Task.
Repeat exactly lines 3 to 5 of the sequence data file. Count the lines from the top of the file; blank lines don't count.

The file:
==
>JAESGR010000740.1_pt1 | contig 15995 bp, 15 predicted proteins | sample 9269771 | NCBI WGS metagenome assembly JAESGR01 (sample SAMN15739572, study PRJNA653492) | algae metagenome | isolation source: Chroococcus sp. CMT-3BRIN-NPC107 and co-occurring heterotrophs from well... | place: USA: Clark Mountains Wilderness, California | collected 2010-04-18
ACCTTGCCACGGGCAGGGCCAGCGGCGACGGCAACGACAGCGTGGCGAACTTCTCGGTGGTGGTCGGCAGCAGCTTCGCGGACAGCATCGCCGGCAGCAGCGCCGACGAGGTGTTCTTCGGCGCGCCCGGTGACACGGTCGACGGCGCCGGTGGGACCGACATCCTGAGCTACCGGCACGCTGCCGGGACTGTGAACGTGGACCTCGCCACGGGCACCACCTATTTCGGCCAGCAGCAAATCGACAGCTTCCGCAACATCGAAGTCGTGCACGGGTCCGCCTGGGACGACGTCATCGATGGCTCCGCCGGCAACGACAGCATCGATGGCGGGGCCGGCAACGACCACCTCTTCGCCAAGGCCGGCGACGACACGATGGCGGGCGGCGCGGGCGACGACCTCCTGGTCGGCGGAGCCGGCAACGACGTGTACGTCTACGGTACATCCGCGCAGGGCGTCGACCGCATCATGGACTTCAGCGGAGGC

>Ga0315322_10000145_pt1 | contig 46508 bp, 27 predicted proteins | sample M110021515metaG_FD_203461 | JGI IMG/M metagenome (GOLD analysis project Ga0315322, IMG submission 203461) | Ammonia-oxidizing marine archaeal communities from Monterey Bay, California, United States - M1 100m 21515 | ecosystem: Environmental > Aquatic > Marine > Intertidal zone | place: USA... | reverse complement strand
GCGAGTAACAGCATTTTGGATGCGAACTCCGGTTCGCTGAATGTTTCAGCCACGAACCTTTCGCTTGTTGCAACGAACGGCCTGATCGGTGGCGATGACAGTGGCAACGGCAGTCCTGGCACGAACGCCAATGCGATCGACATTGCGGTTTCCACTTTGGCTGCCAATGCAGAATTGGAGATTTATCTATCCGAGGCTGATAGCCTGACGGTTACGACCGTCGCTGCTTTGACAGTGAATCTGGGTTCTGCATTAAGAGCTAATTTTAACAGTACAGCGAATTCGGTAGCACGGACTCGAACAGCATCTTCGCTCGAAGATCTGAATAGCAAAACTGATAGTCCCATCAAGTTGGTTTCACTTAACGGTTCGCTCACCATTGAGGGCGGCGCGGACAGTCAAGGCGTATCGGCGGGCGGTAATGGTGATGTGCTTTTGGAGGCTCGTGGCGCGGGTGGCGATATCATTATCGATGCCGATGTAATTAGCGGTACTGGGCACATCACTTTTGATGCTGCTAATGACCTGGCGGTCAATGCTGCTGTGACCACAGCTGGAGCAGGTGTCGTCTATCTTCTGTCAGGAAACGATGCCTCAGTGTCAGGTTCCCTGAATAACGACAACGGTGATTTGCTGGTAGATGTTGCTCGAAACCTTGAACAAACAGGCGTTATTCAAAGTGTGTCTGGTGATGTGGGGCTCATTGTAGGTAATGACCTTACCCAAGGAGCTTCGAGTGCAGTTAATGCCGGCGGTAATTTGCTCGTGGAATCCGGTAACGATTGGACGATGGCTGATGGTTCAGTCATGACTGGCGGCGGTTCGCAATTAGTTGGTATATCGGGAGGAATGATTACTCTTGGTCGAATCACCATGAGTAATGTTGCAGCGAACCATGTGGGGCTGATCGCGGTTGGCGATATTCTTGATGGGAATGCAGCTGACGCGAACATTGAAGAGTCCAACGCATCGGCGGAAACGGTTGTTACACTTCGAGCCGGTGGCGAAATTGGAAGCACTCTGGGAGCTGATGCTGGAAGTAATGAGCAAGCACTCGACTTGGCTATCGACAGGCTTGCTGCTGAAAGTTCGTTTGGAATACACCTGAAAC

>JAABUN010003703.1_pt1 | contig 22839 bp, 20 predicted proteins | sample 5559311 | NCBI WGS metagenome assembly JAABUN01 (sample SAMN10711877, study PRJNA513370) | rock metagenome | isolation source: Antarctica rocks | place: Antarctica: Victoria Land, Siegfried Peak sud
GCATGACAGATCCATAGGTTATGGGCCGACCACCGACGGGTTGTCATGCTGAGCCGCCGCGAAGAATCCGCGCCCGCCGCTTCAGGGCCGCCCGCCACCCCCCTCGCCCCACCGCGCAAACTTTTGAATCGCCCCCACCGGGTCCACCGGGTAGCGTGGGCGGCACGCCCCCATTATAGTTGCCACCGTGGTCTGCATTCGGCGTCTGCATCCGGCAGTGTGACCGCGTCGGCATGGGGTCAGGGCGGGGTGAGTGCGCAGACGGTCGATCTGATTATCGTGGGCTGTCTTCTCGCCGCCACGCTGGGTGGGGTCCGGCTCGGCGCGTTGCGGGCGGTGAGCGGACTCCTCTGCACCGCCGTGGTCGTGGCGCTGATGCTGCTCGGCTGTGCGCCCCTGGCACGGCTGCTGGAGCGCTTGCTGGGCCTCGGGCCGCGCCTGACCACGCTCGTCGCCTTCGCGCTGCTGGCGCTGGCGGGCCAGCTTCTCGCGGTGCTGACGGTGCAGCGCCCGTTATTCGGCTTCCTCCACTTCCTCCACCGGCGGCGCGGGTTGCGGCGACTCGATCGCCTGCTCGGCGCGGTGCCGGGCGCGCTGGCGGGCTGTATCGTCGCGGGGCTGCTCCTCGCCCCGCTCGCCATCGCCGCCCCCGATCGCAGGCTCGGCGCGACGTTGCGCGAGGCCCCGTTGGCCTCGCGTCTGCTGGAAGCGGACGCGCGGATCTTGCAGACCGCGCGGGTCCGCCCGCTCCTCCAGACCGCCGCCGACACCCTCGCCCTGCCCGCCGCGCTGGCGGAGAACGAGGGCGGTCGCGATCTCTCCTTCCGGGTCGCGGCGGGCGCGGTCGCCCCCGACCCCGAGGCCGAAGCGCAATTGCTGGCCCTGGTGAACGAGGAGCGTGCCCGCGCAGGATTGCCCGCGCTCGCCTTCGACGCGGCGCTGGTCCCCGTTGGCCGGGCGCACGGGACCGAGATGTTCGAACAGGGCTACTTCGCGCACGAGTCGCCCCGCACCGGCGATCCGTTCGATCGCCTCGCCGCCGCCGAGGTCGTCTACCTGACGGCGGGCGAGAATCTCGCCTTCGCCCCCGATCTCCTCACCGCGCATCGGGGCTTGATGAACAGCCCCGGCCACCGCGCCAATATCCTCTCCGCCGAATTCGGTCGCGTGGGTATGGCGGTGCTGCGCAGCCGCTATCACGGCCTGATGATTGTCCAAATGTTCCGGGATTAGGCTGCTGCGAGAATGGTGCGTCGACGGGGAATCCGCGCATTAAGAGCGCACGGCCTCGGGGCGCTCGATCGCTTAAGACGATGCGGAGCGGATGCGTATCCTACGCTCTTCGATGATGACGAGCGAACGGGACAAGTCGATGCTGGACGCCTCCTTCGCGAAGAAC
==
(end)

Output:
>Ga0315322_10000145_pt1 | contig 46508 bp, 27 predicted proteins | sample M110021515metaG_FD_203461 | JGI IMG/M metagenome (GOLD analysis project Ga0315322, IMG submission 203461) | Ammonia-oxidizing marine archaeal communities from Monterey Bay, California, United States - M1 100m 21515 | ecosystem: Environmental > Aquatic > Marine > Intertidal zone | place: USA... | reverse complement strand
GCGAGTAACAGCATTTTGGATGCGAACTCCGGTTCGCTGAATGTTTCAGCCACGAACCTTTCGCTTGTTGCAACGAACGGCCTGATCGGTGGCGATGACAGTGGCAACGGCAGTCCTGGCACGAACGCCAATGCGATCGACATTGCGGTTTCCACTTTGGCTGCCAATGCAGAATTGGAGATTTATCTATCCGAGGCTGATAGCCTGACGGTTACGACCGTCGCTGCTTTGACAGTGAATCTGGGTTCTGCATTAAGAGCTAATTTTAACAGTACAGCGAATTCGGTAGCACGGACTCGAACAGCATCTTCGCTCGAAGATCTGAATAGCAAAACTGATAGTCCCATCAAGTTGGTTTCACTTAACGGTTCGCTCACCATTGAGGGCGGCGCGGACAGTCAAGGCGTATCGGCGGGCGGTAATGGTGATGTGCTTTTGGAGGCTCGTGGCGCGGGTGGCGATATCATTATCGATGCCGATGTAATTAGCGGTACTGGGCACATCACTTTTGATGCTGCTAATGACCTGGCGGTCAATGCTGCTGTGACCACAGCTGGAGCAGGTGTCGTCTATCTTCTGTCAGGAAACGATGCCTCAGTGTCAGGTTCCCTGAATAACGACAACGGTGATTTGCTGGTAGATGTTGCTCGAAACCTTGAACAAACAGGCGTTATTCAAAGTGTGTCTGGTGATGTGGGGCTCATTGTAGGTAATGACCTTACCCAAGGAGCTTCGAGTGCAGTTAATGCCGGCGGTAATTTGCTCGTGGAATCCGGTAACGATTGGACGATGGCTGATGGTTCAGTCATGACTGGCGGCGGTTCGCAATTAGTTGGTATATCGGGAGGAATGATTACTCTTGGTCGAATCACCATGAGTAATGTTGCAGCGAACCATGTGGGGCTGATCGCGGTTGGCGATATTCTTGATGGGAATGCAGCTGACGCGAACATTGAAGAGTCCAACGCATCGGCGGAAACGGTTGTTACACTTCGAGCCGGTGGCGAAATTGGAAGCACTCTGGGAGCTGATGCTGGAAGTAATGAGCAAGCACTCGACTTGGCTATCGACAGGCTTGCTGCTGAAAGTTCGTTTGGAATACACCTGAAAC

>JAABUN010003703.1_pt1 | contig 22839 bp, 20 predicted proteins | sample 5559311 | NCBI WGS metagenome assembly JAABUN01 (sample SAMN10711877, study PRJNA513370) | rock metagenome | isolation source: Antarctica rocks | place: Antarctica: Victoria Land, Siegfried Peak sud